Before the Internet, the state-of-art technology for communicating ideas was the printed book.
Today, however, it’s often easier and cheaper for authors to connect with audiences through websites that offer ebooks, audio, video, webinars, online communities, and online courses.
All this is a boon for people who like to learn from non-print media. But there’s also a potential cost to us, and it’s measured directly in time and money.
Online content can eat up your time
Do you ever get frustrated with bloggers who post audios or videos instead of writing?
You can’t scan video or audio posts to decide if they’re worthy of your attention.
You can’t skim subheadings to get the main points.
It’s hard for you to slow down or speed up an online presentation, skip the irrelevant parts, or filter out the fluff.
With online media, you’re typically forced to consume a presentation as a whole. And that can take hours.
In contrast, you can get the gist of a book chapter or blog post (even a long one) in a few minutes.
Online content can cost more — a lot more
A nice, new hardcover book can set you back $25. That’s not cheap.
But compare that amount to the cost of many online courses, which add up to hundreds or thousands of dollars — and require far more time to consume than a book.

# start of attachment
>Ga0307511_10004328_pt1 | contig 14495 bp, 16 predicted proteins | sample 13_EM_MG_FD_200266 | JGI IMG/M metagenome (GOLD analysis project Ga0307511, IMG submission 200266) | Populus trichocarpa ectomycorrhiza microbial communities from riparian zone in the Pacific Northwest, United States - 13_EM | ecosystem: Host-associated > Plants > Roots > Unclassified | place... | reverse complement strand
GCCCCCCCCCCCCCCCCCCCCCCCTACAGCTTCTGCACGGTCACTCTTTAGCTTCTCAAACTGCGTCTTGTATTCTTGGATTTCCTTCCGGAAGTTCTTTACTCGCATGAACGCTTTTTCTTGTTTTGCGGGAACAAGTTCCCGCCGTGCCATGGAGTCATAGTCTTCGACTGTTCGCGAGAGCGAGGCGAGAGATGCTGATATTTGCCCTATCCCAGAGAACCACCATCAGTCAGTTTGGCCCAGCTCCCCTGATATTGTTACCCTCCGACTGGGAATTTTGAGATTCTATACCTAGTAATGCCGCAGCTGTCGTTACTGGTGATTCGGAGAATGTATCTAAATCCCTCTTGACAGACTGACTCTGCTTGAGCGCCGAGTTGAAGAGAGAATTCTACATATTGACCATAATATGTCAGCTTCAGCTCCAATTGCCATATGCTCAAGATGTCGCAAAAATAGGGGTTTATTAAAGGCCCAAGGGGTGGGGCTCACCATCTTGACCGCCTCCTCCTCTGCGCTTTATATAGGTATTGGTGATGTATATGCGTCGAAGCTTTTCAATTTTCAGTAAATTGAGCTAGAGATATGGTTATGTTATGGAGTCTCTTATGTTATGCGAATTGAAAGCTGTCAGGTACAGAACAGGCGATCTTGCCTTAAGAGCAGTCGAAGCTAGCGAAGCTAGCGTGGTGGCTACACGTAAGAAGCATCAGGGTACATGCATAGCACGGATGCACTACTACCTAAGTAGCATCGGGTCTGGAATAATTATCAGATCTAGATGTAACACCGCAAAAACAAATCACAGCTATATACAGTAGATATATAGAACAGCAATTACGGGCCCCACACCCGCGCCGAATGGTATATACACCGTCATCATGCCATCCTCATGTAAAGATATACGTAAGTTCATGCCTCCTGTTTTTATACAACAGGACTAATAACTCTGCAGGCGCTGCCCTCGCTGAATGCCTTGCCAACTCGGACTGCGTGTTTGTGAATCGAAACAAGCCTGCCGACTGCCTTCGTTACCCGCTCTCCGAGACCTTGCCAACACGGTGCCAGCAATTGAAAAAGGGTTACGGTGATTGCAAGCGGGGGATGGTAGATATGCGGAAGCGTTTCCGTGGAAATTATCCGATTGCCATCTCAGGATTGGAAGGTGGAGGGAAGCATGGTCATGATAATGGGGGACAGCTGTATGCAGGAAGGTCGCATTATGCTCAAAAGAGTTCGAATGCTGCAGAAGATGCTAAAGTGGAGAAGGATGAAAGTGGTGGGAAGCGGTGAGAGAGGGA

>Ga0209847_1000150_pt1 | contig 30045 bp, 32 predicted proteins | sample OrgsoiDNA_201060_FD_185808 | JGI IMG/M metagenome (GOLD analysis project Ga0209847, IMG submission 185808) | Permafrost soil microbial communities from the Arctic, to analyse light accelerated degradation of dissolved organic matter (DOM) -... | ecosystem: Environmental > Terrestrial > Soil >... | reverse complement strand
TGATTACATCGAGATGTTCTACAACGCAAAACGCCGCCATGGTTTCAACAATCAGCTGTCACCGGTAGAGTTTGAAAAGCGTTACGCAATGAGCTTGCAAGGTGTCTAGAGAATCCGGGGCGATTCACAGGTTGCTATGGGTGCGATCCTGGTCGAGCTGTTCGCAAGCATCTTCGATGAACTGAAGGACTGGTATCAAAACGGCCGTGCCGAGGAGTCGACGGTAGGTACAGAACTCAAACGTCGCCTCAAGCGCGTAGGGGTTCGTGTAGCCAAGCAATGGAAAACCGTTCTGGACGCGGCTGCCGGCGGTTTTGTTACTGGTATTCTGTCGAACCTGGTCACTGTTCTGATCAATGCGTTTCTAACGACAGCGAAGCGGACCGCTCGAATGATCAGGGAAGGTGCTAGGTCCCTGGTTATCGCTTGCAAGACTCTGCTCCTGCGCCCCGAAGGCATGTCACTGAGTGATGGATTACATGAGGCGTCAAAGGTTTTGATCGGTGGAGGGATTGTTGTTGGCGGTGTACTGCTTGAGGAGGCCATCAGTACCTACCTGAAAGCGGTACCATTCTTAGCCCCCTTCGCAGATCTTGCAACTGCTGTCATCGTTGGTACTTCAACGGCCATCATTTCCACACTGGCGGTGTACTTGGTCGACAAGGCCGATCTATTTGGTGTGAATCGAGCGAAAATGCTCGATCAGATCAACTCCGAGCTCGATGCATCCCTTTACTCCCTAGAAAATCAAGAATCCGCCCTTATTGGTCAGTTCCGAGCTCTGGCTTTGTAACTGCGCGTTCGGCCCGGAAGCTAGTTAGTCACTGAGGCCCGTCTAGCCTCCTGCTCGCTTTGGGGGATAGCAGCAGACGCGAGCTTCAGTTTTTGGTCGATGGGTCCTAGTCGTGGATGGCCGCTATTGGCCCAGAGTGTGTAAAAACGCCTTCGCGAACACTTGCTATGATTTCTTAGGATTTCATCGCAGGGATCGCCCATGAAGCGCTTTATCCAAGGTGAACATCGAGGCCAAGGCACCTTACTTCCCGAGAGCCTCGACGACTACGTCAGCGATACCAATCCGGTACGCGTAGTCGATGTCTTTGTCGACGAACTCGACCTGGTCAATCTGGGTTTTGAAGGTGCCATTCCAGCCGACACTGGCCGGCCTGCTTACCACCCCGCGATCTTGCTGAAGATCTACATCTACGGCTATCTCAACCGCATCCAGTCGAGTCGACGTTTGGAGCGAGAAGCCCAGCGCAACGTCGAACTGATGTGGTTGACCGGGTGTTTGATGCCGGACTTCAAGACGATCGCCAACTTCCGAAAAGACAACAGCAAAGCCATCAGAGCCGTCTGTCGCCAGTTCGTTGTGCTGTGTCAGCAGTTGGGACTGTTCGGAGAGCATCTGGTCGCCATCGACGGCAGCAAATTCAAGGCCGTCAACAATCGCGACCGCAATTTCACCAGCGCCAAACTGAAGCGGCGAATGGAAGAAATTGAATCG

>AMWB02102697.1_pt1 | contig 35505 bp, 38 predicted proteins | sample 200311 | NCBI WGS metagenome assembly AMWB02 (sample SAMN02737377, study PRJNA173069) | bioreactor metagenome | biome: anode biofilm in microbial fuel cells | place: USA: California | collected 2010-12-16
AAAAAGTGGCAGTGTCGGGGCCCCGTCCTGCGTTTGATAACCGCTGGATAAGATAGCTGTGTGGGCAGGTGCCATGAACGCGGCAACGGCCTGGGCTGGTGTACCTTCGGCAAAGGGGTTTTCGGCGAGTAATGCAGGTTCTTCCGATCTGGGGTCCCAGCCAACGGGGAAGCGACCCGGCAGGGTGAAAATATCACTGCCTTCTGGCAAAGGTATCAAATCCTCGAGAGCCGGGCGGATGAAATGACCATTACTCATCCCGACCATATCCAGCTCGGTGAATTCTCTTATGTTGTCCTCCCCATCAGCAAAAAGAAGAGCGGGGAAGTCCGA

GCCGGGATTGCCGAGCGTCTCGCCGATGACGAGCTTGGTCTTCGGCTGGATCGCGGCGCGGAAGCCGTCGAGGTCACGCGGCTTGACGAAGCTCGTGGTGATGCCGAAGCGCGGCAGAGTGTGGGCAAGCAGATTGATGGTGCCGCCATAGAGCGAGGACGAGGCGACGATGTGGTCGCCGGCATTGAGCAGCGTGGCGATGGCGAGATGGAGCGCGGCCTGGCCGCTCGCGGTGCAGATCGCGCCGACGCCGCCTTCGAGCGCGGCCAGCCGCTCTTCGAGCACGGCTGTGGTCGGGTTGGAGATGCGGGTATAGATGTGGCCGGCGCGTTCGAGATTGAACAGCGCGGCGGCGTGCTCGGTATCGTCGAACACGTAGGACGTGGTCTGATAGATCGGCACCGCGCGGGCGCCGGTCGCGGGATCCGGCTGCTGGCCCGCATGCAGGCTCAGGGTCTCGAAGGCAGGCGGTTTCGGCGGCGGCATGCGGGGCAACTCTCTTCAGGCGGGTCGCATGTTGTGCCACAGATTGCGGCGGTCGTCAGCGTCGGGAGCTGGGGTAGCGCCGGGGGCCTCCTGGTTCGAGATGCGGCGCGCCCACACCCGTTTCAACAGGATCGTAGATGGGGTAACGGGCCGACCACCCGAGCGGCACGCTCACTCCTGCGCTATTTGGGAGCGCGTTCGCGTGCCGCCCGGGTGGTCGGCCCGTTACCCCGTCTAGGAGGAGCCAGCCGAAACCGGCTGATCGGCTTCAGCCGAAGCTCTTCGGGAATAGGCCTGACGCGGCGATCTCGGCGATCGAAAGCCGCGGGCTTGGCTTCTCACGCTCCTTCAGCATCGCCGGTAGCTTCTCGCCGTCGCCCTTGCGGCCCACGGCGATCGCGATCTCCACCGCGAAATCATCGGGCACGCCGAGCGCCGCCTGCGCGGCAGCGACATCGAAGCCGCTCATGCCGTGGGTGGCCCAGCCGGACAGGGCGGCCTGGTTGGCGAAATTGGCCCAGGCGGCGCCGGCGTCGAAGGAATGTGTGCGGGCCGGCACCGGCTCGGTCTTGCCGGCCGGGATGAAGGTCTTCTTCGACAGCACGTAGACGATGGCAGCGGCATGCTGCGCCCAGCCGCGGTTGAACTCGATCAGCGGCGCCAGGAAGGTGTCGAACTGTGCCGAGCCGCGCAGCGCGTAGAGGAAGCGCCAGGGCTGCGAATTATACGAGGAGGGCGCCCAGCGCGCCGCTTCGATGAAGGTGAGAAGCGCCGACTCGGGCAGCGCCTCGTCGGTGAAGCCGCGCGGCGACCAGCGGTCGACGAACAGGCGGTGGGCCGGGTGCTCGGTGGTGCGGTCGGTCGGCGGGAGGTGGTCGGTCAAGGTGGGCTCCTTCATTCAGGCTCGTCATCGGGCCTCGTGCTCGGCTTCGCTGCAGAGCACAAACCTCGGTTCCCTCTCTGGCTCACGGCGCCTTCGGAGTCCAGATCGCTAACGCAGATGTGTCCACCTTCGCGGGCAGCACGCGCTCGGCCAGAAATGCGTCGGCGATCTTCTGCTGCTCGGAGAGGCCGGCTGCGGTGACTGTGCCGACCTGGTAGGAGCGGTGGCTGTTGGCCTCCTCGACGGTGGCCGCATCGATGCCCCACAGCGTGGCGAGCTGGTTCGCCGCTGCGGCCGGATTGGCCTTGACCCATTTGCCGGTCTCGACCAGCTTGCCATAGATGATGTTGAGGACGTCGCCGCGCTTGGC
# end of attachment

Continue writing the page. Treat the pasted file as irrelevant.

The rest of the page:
Online content requires rigorous crap-detecting
As Paul Graham eloquently explains, speakers can often dish out nonsense and get away with it.
Likewise, online presenters can utter non-sequiturs and convince people to buy their products.
What’s more, websites can look credible when they’re professionally designed — even if they convey crappy content.
Long-form text is still the medium par excellence for developing, refining, and testing ideas. Bullshit is much more likely to be exposed when it sits frozen on a page, subject to scrutiny by readers who slow down to ask: What’s really being said here? And is it true?
I look for multiple points of access to an author’s ideas with the core content in a book. If there’s no book at the center of the storm, that’s a red flag.